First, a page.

Researchers Find Link Between Exposure to Some Persistent Organic Pollutants and Type 2 Diabetes
The type 2 diabetes epidemic continues to climb at an alarming rate. While genetic factors and an unhealthy lifestyle are known causes of type 2 diabetes, researchers have discovered that exposure to persistent organic pollutants (POPs)—specifically those found in foods—have been linked to an increased likelihood of developing type 2 diabetes.
In a cross-sectional study, Finland researchers looked at the association between type 2 diabetes and exposure to POPs in the Helsinki Birth Cohort Study. Their study, which appeared in the September 2011 issue of Diabetes Care, was published as “Association between type 2 diabetes and exposure to persistent organic pollutants.”
The cohort included 8,760 adults in the Finnish population born in Helsinki between 1934-1944—just before the global peak of POPs. A clinical examination, which included blood samples of diabetes-related markers (eg, serum lipids) and POPs, was done in 2003. Complete data were available for 1,988 of the study’s participants (921 men and 1,067 women).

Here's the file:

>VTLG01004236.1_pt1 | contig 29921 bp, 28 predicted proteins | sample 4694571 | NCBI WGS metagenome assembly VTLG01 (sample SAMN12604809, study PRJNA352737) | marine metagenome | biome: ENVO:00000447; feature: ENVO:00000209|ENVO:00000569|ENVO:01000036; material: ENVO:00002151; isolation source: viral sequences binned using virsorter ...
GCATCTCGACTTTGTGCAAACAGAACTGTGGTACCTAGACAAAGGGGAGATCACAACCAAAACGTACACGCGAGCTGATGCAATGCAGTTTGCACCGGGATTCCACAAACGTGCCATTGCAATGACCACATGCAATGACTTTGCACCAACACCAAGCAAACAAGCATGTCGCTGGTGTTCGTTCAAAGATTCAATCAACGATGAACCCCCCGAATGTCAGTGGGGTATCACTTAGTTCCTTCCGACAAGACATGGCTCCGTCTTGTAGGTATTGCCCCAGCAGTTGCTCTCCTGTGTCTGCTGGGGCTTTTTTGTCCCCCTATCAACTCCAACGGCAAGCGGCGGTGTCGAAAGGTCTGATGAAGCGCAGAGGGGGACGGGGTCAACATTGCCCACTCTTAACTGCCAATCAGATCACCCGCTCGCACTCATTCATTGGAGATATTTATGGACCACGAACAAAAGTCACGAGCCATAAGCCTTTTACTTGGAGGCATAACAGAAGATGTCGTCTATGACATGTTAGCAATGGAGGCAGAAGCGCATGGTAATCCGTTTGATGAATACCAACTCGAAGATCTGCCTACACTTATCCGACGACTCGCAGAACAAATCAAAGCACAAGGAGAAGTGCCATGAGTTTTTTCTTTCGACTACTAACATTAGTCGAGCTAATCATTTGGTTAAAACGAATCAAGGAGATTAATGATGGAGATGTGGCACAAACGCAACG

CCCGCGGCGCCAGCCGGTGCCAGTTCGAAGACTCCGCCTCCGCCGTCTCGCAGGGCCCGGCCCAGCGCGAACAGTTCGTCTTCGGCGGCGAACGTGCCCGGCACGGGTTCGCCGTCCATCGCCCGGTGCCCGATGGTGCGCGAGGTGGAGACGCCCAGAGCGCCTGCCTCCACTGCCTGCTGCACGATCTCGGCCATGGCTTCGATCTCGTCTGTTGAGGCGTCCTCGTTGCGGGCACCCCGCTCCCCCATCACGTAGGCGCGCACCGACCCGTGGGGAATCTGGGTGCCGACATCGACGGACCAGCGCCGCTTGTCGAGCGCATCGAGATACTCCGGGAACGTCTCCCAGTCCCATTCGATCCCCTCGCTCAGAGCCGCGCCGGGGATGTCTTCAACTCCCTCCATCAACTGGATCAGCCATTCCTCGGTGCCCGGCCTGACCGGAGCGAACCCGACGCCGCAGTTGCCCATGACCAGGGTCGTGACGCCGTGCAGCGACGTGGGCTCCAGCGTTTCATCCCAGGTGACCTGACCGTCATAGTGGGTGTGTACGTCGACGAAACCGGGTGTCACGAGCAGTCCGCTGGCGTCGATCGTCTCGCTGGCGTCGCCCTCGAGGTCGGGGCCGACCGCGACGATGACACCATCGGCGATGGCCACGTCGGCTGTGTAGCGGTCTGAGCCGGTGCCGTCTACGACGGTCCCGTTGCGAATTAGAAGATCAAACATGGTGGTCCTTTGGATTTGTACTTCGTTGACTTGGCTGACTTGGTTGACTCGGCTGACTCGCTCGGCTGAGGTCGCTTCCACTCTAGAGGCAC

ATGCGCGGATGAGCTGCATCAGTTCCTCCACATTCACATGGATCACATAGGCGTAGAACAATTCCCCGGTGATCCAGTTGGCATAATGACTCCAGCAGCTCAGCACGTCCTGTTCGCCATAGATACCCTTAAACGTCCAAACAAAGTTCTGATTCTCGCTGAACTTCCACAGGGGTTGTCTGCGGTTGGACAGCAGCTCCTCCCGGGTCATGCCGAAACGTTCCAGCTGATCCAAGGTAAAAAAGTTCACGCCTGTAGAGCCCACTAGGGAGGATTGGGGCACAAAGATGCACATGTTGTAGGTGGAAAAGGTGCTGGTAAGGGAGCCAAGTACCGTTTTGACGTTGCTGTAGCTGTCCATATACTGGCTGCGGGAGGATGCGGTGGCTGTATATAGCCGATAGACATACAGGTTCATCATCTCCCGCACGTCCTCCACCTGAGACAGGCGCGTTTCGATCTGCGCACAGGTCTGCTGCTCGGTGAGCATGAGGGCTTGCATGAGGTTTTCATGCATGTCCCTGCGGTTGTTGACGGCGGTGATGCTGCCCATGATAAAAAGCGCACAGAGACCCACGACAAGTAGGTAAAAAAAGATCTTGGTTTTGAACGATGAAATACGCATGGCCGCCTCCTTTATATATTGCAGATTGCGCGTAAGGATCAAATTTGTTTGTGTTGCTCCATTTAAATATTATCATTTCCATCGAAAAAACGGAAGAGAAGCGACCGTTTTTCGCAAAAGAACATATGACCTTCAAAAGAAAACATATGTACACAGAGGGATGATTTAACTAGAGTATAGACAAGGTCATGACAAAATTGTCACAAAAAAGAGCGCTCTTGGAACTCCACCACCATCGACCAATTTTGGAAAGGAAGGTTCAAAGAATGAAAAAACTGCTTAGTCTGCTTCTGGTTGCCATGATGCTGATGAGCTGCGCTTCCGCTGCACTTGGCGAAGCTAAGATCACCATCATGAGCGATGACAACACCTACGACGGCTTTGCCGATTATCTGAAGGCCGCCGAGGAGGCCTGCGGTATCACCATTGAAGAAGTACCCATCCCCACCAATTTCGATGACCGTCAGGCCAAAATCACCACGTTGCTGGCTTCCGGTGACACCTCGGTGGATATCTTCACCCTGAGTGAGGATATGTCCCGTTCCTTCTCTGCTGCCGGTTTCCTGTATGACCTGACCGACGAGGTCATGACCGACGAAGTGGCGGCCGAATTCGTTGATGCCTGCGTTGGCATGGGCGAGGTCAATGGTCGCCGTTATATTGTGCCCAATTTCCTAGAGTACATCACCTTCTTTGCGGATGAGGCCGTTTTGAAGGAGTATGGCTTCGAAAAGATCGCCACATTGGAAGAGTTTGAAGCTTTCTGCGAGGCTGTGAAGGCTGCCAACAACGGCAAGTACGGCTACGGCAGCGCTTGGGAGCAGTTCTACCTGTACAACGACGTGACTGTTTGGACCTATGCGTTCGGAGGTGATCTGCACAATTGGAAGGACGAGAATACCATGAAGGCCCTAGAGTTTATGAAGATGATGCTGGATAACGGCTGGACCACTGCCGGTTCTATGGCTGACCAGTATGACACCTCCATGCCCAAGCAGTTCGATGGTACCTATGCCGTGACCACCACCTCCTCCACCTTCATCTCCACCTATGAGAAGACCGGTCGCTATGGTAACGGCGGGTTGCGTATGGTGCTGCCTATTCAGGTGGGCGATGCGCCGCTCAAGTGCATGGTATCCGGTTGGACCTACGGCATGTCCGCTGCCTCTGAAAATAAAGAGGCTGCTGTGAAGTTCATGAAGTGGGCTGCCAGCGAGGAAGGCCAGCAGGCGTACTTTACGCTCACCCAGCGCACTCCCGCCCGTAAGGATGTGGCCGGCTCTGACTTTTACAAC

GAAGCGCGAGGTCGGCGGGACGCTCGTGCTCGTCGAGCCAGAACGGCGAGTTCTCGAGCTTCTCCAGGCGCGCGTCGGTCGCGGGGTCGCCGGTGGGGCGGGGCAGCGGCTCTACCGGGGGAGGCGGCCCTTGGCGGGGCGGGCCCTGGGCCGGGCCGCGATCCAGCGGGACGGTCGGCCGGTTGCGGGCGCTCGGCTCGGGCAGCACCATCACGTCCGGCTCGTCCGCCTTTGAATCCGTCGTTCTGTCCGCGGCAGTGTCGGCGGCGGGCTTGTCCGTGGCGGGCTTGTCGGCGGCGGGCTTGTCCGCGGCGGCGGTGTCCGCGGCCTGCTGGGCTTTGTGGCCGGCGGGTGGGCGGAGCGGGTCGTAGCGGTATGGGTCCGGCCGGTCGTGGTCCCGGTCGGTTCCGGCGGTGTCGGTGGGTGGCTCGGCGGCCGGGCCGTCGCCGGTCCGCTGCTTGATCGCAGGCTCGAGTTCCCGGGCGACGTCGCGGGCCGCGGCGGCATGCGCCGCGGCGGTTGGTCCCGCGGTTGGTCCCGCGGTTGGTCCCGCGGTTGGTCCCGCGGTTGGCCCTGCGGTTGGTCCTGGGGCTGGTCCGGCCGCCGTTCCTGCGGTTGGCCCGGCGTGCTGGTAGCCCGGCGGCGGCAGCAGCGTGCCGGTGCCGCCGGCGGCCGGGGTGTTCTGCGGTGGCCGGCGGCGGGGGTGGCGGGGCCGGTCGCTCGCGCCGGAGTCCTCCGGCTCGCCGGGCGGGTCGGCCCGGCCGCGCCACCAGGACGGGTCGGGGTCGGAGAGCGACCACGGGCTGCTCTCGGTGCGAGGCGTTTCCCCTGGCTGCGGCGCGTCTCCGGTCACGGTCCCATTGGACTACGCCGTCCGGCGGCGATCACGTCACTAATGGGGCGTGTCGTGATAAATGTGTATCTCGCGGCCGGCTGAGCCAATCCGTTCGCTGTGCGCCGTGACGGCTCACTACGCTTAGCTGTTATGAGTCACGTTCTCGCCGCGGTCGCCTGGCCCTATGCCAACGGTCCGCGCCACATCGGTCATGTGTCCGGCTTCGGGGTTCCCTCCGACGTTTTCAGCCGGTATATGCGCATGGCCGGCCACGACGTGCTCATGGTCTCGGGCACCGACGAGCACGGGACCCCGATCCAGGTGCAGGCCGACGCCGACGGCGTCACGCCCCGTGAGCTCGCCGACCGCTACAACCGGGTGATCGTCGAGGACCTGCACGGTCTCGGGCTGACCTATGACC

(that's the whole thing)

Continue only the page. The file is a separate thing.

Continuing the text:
The concentrations of POPs were divided into 4 groups in percentile intervals:
- 10th to <50th
- 50th to <90th
Logistic regression was performed to look at the diabetes prevalence across the POP categories, adjusting for sex, age, waist circumference, and mean arterial pressure. The lowest POP category (<10th percentile) was used as the reference group.
Researchers found that for those participants with the highest exposure to oxychlordane, trans-nonachlor, 1,1-dichloro-2,2-bis-(p-chlorophenyl)-ethylene (p,p’-DDE), and polychlorinated biphenyl 153, their risk of type 2 diabetes was 1.64–2.24 higher than those with the lowest exposure.
In the stratified analysis, the link between type 2 diabetes and oxychlordane and trans-nonachlor was the most significant and strongest among those who were overweight. However, exposure to certain POPs—2,2′,4,4′-tetrabromodiphenyl ether (BDE 47) and 2,2′,4,4′,5,5′-hexabromodiphenyl ether (BDE 153)—was not linked to type 2 diabetes.
This study suggests that adult-only high exposure to some POPs may increase the chances of developing type 2 diabetes in a general urban population; limiting exposure to POPs may help reduce this risk.